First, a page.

|Acute Hepatitis B
Oct 6, 2012
Is there a great chance for the infection to get rid off? My girlfriend was tested positive for acute hepatitis b reactive. I was just wondering if there is a treatment for hepatitis b. And is there a chance for me to be infected? back in college I had a shot for hep b immunization but only the 1st phase, there were like 3 shots and I only got one or the first part. And also, will we ever bare a healthy child, if so what could be the correct procedures or the steps? Thank you very much!
| Response from Dr. Taylor
In the acute, or new phase, of hepatitis B infection, adults have a good chance of spontaneously clearing (getting rid of) the virus on their own, without medicines. The adult immune system does a good job of getting rid of the acute hepatitis B infection, and developing a protective hepatitis B surface antibody (sAb) protein which protects people from hepatitis B for the rest of their lives. For adults living with HIV, there is a greater chance of developing chronic hepatitis B infection and not getting rid of it in the acute phase. Chronic hepatitis B virus infection means on ongoing, persistent infection in the liver. Blood tests over time can determine if your girlfriend got rid of her acute hepatitis B or developed chronic hepatitis B infection.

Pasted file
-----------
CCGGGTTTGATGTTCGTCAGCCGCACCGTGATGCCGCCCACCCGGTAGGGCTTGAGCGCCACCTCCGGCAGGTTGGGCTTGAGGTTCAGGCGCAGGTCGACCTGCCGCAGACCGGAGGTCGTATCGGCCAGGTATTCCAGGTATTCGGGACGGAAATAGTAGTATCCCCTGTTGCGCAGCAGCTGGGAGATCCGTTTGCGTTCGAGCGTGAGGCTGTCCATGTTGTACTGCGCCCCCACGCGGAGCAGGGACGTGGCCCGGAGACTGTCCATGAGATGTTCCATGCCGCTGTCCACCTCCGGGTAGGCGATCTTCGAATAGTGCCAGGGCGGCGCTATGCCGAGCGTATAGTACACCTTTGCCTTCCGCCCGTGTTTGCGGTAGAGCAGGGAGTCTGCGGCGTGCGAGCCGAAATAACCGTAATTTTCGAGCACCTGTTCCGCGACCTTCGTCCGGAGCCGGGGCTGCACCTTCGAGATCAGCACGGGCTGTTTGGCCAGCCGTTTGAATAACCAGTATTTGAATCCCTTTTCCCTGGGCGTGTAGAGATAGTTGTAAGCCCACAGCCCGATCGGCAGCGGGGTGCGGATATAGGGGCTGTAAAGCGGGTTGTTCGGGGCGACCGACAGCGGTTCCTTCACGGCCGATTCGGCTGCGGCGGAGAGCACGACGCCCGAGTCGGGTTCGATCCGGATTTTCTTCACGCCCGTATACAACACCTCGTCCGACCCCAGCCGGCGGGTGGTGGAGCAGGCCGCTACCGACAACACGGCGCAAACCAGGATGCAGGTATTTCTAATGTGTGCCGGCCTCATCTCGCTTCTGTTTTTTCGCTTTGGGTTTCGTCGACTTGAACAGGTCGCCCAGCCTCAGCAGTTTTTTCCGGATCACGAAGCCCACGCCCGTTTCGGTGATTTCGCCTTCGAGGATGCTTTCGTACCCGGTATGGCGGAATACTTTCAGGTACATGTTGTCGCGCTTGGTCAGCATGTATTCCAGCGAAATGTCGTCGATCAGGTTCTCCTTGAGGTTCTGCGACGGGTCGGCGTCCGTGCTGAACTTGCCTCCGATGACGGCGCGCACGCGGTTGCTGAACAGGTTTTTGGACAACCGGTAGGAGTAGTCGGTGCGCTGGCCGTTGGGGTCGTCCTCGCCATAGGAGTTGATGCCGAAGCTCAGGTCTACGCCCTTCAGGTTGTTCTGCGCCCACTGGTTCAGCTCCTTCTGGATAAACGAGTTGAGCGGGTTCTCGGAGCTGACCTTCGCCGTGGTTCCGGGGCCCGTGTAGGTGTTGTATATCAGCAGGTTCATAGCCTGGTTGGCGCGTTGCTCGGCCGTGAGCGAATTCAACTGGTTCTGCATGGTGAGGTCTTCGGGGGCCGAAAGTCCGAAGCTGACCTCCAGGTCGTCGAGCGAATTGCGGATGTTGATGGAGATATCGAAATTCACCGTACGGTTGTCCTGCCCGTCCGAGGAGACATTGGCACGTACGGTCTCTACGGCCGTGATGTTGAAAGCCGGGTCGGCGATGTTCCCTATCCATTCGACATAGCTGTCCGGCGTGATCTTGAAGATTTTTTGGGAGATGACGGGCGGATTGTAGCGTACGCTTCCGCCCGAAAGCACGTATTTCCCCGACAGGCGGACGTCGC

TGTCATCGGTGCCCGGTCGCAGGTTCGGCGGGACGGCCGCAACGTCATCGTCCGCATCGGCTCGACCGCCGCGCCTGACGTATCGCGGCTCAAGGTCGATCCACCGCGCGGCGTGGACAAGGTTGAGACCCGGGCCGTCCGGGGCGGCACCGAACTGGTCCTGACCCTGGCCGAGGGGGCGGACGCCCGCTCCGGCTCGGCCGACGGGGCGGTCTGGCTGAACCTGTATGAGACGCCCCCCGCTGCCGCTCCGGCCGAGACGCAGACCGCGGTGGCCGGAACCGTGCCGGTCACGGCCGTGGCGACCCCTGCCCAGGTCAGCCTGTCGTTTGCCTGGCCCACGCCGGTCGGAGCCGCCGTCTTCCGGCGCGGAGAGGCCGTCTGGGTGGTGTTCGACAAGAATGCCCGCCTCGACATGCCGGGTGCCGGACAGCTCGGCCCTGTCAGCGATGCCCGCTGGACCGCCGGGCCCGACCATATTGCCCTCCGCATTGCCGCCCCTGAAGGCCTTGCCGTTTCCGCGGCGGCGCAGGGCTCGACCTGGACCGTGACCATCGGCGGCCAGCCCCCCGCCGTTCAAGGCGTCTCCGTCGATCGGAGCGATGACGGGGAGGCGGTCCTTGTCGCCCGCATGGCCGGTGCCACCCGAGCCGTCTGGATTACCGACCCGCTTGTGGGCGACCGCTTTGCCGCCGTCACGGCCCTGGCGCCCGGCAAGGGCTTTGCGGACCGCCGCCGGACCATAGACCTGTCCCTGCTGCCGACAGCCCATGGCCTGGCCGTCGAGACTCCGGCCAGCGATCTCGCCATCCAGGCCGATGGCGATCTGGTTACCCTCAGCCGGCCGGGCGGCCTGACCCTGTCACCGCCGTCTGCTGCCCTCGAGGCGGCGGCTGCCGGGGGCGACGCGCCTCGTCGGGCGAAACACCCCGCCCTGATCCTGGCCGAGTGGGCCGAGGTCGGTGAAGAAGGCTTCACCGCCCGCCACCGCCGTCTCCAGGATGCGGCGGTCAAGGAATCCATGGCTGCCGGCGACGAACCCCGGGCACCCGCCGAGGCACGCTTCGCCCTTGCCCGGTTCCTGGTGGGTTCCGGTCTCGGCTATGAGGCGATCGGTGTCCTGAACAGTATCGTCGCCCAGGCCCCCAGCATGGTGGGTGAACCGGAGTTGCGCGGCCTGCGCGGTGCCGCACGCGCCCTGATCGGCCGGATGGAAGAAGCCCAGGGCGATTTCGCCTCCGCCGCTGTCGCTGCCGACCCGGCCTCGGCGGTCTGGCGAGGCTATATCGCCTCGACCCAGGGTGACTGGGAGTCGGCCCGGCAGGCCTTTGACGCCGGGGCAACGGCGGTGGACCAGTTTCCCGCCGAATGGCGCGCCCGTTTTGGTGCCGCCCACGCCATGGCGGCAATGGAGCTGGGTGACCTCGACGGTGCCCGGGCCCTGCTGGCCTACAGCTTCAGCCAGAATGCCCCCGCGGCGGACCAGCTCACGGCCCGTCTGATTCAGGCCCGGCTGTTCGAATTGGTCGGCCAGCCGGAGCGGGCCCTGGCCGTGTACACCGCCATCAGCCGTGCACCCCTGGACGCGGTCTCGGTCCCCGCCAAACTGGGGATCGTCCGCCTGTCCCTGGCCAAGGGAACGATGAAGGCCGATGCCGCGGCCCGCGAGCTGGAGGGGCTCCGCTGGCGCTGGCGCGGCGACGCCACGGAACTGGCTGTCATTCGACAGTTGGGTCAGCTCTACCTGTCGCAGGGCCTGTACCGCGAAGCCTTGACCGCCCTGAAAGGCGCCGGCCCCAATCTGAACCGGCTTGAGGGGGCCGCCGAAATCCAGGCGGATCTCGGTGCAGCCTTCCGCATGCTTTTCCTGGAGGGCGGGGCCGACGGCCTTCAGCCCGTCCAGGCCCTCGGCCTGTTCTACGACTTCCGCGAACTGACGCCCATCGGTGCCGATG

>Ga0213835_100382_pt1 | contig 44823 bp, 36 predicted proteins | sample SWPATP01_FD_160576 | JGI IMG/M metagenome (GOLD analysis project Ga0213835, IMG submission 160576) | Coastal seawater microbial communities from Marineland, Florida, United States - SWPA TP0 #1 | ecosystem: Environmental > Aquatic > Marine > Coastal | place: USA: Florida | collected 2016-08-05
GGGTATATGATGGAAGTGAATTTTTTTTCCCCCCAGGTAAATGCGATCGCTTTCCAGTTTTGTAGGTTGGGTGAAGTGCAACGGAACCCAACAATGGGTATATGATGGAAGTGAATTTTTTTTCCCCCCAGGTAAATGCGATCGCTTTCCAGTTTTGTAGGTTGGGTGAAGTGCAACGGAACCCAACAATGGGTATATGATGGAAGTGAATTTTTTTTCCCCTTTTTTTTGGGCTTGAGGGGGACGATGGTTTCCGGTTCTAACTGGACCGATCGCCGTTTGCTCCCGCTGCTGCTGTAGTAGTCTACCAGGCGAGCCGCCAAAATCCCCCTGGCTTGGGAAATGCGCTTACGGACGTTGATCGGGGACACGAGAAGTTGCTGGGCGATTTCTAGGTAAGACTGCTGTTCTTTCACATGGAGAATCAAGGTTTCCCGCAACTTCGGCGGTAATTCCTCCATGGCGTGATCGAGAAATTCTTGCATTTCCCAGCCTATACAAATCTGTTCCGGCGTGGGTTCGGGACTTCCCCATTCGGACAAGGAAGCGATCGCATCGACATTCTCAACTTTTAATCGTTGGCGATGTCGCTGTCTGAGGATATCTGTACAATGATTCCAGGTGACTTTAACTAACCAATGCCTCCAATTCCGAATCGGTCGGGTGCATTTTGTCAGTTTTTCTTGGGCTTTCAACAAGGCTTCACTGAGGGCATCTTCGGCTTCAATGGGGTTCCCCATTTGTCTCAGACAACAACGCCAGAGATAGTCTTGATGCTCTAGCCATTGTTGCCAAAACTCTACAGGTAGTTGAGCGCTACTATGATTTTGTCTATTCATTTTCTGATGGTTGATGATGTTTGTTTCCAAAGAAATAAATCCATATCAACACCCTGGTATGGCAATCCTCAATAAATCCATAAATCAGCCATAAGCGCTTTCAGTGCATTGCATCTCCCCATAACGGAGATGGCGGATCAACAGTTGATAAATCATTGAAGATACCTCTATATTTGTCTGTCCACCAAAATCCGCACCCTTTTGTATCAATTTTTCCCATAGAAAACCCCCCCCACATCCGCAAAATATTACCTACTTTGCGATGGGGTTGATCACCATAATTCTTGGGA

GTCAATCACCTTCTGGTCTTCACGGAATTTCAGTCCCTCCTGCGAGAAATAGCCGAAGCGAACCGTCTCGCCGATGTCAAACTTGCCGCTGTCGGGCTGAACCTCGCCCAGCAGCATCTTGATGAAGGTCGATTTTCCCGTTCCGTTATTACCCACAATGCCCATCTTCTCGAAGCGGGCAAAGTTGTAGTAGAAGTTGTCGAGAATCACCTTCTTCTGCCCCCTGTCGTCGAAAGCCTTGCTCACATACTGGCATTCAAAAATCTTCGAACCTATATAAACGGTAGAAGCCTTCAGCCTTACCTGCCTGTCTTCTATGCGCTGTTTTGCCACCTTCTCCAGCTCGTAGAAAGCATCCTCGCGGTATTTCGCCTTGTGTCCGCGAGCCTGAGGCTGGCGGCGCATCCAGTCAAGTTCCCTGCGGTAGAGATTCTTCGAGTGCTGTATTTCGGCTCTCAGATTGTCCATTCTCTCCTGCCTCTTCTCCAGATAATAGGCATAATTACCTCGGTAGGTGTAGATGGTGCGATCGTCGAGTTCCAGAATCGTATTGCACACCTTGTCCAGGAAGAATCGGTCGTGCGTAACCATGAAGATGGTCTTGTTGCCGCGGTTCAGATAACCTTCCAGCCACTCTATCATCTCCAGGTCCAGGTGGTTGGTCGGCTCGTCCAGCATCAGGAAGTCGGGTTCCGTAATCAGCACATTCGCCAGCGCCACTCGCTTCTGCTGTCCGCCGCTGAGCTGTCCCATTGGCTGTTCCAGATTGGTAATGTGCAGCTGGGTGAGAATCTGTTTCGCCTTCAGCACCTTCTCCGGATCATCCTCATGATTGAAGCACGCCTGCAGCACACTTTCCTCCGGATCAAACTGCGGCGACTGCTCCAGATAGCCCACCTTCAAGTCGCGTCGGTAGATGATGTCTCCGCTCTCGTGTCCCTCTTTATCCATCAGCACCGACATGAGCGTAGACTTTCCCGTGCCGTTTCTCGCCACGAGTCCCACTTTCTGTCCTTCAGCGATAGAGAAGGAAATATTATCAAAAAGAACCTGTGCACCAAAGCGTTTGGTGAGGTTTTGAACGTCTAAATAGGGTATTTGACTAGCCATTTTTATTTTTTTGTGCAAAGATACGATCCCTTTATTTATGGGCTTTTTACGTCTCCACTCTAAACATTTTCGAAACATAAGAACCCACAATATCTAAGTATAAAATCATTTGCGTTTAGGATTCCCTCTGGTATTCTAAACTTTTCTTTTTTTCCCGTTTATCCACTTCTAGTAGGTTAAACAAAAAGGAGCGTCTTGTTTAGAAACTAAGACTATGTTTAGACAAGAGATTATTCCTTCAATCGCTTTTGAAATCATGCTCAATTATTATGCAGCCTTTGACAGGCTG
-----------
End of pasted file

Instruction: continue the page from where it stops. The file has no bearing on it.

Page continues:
There are a number of good medications available to treat chronic hepatitis B.
There is a chance that you could have been infected. The standard vaccination schedule for hepatitis B consists of a series of 3 shots. Some people are protected after 1 or 2 shots, but the optimal series is 3 shots. This is one of the world's oldest, safest, best-tested vaccines. It would be helpful to have your doctor check your hepatitis B blood tests.
Hepatitis B spread to a newborn may be prevented by vaccinating the newborn and by administering hepatitis B immune globulin, a second kind of shot. This is a safe and effective approach. In certain cases hepatitis B medications may be given to a woman who is pregnant; it is beneficial to discuss the risks and benefits with a doctor. It is helpful to evaluate and discuss a person's chronic hepatitis B with a doctor when planning pregnancy.
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